Focus turns to Zuma as IMF slashes SA growth forecast

Johannesburg - The International Monetary Fund (IMF) cut its economic growth forecast for South Africa by almost half to 0.7% on Tuesday, citing weak commodity prices and high borrowing costs.

The IMF's forecast is a full percentage point lower than the economic growth rate forecast by the National Treasury for 2016.

The IMF said in its World Economic Outlook report that the continued adjustment to lower commodity prices and higher borrowing costs are weighing heavily on some of sub-Saharan Africa’s largest economies, including South Africa, Nigeria and Angola, as well as a number of smaller commodity exporters.

To this end most countries in sub-Saharan Africa will see a gradual pickup in growth, but with lower commodity prices this will be to rates lower than seen over the past decade, the IMF said.

DA MP David Maynier said in a statement on Tuesday the downward revision is in part due to a failure of economic policy: structural constraints on economic growth and job creation including policy uncertainty, electricity shortages, and labour market reform remain.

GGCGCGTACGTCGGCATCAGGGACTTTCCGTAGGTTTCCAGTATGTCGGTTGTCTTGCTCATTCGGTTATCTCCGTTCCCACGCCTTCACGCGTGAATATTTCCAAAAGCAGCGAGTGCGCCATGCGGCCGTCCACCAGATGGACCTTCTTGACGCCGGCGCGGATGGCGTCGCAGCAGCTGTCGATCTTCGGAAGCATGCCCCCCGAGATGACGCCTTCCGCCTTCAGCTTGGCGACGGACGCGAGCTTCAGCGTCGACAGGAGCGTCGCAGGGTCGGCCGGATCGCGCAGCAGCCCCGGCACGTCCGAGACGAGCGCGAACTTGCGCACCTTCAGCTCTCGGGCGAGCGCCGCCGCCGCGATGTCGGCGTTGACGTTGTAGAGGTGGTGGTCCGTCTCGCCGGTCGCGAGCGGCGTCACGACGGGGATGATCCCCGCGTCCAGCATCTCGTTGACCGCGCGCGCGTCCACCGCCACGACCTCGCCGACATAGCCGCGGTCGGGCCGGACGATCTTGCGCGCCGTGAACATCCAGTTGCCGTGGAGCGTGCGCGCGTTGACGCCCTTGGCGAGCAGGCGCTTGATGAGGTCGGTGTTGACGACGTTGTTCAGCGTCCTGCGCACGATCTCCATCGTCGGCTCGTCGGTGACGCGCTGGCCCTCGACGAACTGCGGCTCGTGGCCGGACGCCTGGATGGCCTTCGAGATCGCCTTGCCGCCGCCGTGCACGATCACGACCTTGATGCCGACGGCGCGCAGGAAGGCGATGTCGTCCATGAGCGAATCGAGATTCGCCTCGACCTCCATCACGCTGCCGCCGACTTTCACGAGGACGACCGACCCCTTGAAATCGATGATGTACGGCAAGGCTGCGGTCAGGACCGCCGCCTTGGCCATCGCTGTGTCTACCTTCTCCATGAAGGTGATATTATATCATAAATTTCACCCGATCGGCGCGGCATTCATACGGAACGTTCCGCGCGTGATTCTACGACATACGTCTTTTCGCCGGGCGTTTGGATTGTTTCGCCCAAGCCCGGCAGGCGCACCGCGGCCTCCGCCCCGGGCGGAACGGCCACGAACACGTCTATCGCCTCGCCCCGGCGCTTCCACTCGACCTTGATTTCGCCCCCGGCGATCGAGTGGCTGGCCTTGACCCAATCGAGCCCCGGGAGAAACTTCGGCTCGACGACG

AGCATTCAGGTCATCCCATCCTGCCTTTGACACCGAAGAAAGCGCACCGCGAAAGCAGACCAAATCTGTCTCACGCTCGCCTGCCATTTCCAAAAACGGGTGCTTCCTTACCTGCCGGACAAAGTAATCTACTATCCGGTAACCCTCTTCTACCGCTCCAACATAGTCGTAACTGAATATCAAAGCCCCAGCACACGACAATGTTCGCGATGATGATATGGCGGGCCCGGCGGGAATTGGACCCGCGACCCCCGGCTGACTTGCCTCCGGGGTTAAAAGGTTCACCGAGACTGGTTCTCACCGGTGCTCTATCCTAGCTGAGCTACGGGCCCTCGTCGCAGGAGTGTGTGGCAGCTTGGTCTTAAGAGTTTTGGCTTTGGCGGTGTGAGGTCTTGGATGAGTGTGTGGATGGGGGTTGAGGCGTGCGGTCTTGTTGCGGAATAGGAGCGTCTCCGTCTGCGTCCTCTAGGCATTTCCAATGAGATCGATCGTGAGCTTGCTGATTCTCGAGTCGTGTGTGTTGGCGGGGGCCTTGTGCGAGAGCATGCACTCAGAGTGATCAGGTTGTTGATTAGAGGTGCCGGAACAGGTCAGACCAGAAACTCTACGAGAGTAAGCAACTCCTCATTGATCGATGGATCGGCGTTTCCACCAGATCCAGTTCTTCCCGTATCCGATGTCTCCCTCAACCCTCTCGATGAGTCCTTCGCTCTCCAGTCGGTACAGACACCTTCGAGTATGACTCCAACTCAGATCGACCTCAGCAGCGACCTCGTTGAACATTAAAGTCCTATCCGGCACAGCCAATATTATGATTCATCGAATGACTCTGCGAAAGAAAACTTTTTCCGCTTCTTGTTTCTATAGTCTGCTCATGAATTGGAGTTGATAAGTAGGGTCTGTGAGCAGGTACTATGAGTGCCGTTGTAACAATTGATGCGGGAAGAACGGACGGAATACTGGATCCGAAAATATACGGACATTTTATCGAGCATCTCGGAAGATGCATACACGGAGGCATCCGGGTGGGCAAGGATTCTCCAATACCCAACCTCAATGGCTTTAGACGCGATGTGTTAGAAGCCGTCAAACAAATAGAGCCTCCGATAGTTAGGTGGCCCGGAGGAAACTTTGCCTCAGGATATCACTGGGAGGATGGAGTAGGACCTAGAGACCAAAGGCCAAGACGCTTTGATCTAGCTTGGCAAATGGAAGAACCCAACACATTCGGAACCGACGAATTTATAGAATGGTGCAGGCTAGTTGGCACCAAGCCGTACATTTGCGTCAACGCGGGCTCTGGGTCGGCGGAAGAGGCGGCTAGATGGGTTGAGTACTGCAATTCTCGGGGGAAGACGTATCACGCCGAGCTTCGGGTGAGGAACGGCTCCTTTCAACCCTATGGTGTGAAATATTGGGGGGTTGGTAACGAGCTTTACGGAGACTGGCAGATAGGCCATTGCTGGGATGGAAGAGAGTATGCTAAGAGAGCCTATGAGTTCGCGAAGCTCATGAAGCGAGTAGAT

The IMF adjusted its projection for South Africa's growth to 0.7% in 2016 and 1.8% in 2017 from its October estimate of 1.3% and 2.1% respectively.

With economic growth slowing to 0.7%, job shedding will continue with fewer job opportunities available for the 8.4 million people who do not have jobs or have given up looking for jobs in South Africa, said Maynier.

"As the economy tanks all eyes are on whether President Jacob Zuma will announce new measures to boost economic growth and job creation during his State of the Nation Address on February 11 2016 in parliament.”

Overall, forecasts for global growth have been revised downward by 0.2 percentage point for both 2016 and 2017, "reflecting to a substantial degree, but not exclusively, a weaker pickup in emerging economies", the IMF said.

For sub-Saharan Africa the IMF lowered its growth forecast for 2016 by 0.3 percentage points to 4% and reduced next year’s estimate by 0.2 percentage points to 4.7%.

Source: IMF World Economic Outlook report


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